Ubuntu

DV capture over Firewire is broken (no rights for /dev/raw1394)

Reported by Carlos de la Cruz Pinto on 2005-12-29
408
This bug affects 63 people
Affects Status Importance Assigned to Milestone
Baltix
Undecided
Unassigned
kino (Ubuntu)
Low
Unassigned
Declined for Maverick by Andy Whitcroft
Lucid
Undecided
Unassigned
linux (Ubuntu)
Undecided
Andy Whitcroft
Declined for Maverick by Andy Whitcroft
Lucid
Undecided
Andy Whitcroft

Bug Description

Duncan Lithgow reopened this bug.

In Ubuntu 8.10 importing dv over firewire does not "just work" with Kino 1.3.0

I'm back at the familiar message: "WARNING: raw1394 kernel module not loaded or failure to read/write /dev/raw1394

My first guess is that this is because someone forgot to set the flag needed during the build to enable support for /dev/dv1394/0 (in the video group) which is not enabled by default... by default there is only access to /dev/raw1394 (in the disc group) which we've agreed is not the best solution for most users.

Running Kino as root does not (strangely) get around this problem. I get the same error messages plus one about no camera being detected. It just switches between them.

description: updated
Daniel Holbach (dholbach) wrote :

mojopikon: which version of Ubuntu and kino do you use? Martin: how do we take care of /dev/raw1394? Which group is it? plugdev?

Changed in kino:
assignee: nobody → gnome

I use Ubuntu Breezy and the Kino version currently released with Breezy.

2006/1/2, Daniel Holbach <email address hidden>:
>
> Public bug report changed:
> https://launchpad.net/malone/bugs/6290
>
> Comment:
> mojopikon: which version of Ubuntu and kino do you use? Martin: how do
> we take care of /dev/raw1394? Which group is it? plugdev?
>

I remember that discussion.

/dev/raw1394 should not be accessible for normal users at all, since this would allow them to spy at/tamper with firewire network cards, firewire drives etc. as well. The proper device that should be used by applications is /dev/video1394, but from what I have heard this has some limitations.

So what should happen is: the kino guys should sit together with the kernel guys and negotiate a sensible interface for /dev/video1394, and the raw device should be left alone.

Ryan Lortie (desrt) wrote :

From my understanding, any device on the firewire bus has the ability to execute a powerful bytecode on the host (including the host device itself). Apparently, giving someone access to /dev/raw1394 gives them root (if they're crafty enough).

Changed in kino:
assignee: gnome → desktop-bugs
Alan Pater (alan-pater) wrote :

:~$ ls -al /dev/raw1394
crw-rw---- 1 root disk 171, 0 2006-04-07 22:37 /dev/raw1394

Once I added the user to 'disk' group, Kino was able to import video. This is a single (human) user laptop. What are the security implications of allowing this?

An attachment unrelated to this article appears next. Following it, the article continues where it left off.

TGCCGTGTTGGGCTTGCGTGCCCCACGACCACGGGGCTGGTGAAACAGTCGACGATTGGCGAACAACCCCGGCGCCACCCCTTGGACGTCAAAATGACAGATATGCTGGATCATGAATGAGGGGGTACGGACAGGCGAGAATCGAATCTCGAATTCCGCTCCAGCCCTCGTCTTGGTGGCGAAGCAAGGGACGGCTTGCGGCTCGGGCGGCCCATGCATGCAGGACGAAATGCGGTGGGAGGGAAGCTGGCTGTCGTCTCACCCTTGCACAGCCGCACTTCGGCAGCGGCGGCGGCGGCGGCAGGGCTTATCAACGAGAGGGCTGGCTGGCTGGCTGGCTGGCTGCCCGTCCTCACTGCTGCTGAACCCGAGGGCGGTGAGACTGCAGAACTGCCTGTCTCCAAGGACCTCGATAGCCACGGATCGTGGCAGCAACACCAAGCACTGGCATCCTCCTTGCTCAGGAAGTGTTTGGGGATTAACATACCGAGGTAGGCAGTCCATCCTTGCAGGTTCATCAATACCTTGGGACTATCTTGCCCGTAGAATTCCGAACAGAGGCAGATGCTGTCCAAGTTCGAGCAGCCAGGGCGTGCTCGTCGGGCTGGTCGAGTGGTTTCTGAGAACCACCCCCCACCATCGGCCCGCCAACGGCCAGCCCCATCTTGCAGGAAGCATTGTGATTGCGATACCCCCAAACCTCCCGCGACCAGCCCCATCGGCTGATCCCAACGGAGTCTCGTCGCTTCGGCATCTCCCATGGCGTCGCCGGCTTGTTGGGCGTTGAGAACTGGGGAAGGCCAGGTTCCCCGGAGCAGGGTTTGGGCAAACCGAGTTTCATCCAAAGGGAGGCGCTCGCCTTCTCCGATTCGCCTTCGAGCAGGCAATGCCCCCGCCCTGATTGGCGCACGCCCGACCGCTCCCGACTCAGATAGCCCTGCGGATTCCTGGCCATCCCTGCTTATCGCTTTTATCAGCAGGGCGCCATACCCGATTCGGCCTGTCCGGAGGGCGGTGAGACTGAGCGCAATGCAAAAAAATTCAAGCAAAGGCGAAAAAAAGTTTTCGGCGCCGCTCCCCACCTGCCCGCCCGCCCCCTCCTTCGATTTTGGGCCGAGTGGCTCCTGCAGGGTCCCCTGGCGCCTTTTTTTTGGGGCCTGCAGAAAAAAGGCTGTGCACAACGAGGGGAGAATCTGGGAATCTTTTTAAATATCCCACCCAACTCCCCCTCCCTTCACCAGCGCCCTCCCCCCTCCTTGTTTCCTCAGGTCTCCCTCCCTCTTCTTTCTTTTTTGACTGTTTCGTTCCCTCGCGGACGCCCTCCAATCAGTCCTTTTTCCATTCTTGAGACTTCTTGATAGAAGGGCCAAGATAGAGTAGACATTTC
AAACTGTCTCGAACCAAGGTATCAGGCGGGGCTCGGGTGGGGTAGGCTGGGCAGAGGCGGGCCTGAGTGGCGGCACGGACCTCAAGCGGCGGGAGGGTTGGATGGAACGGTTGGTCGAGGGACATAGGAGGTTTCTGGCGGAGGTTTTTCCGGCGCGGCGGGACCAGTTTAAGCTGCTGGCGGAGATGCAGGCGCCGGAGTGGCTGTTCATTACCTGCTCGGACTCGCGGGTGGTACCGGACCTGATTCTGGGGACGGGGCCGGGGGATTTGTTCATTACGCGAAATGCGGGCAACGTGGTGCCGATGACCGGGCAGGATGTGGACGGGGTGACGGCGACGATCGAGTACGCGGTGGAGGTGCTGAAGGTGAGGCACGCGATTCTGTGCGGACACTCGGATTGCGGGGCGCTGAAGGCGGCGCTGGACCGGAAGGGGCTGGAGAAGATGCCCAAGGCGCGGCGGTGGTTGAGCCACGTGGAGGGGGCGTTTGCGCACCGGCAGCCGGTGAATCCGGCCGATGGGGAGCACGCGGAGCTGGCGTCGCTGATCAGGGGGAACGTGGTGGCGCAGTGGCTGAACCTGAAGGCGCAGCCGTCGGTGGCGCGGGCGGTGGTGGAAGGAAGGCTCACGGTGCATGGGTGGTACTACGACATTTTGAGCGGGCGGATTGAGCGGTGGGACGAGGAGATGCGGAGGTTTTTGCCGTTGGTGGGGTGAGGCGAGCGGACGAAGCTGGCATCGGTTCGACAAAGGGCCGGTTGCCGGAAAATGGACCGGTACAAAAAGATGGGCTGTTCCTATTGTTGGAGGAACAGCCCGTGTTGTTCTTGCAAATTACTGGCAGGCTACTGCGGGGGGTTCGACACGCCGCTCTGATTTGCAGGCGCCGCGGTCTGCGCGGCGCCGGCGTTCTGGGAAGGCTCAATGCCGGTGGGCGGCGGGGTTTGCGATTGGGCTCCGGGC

Or, is there a way to force Kino to use /dev/video1394 instead?

Changed in kino:
status: Unconfirmed → Confirmed
Martin Pitt (pitti) wrote :

@Alan: adding your user to group 'disk' essentially means that you are working as root, so every program that you run can potentially tamper with your whole system (see my previous comment).

I have no idea about kino itself, but it should be fixed to use /dev/video1394.

People who have no idea what they are talking about when it comes to Linux 1394 should not be trusted as an authority in this matter. What is so difficult about creating a group named "raw1394" and assigning group ownership of /dev/raw1394 to it? Then, any user who trusts themselves on their own computer can add themself to the group and not be co-mingled with disk members. BTW, this issue not only affects Kino, but also Ekiga (through vidinput_avc), Coriander, and any up and coming editor using gstreamer such as Pitivi and Diva.

Martin Pitt (pitti) wrote :

Dan,

right, I have no idea about firewire video editing, but I believe I have some idea about system security. A group 'raw1394' wouldn't change all that much, since it still leaves loopholes to get full root privileges. If you trust your computer, then people can already run kino etc. as root.

The real solution is to provide a proper interface by the kernel.

Dan Dennedy (dan-dennedy) wrote :

Thank you for not revolting at my tone in my earlier response. I agree we need to improve the kernel interface, and the issue has come up in the linux1394-devel mailing list. However, I do not forsee a solution coming in the near-to-mid-term. In the meantime, I was hoping to give users something more comforting than running as root or adding themself to the disk group. raw1394 group membership is a little more isolated security risk than running as root or belonging to disk. Also, it is a little more obvious. Hopefully, the fact that the user account created at install is not already a member of such group is a reminder of some of the risk.

Martin Pitt (pitti) wrote :

full ack, but ATM I don't think we should allow access to /dev/raw1394 in a default installation, it's just too dangerous. The easiest way to make it work locally is to change 40-permissions.rules (change the group for 'raw1394' from 'disk' to 'video' or 'plugdev').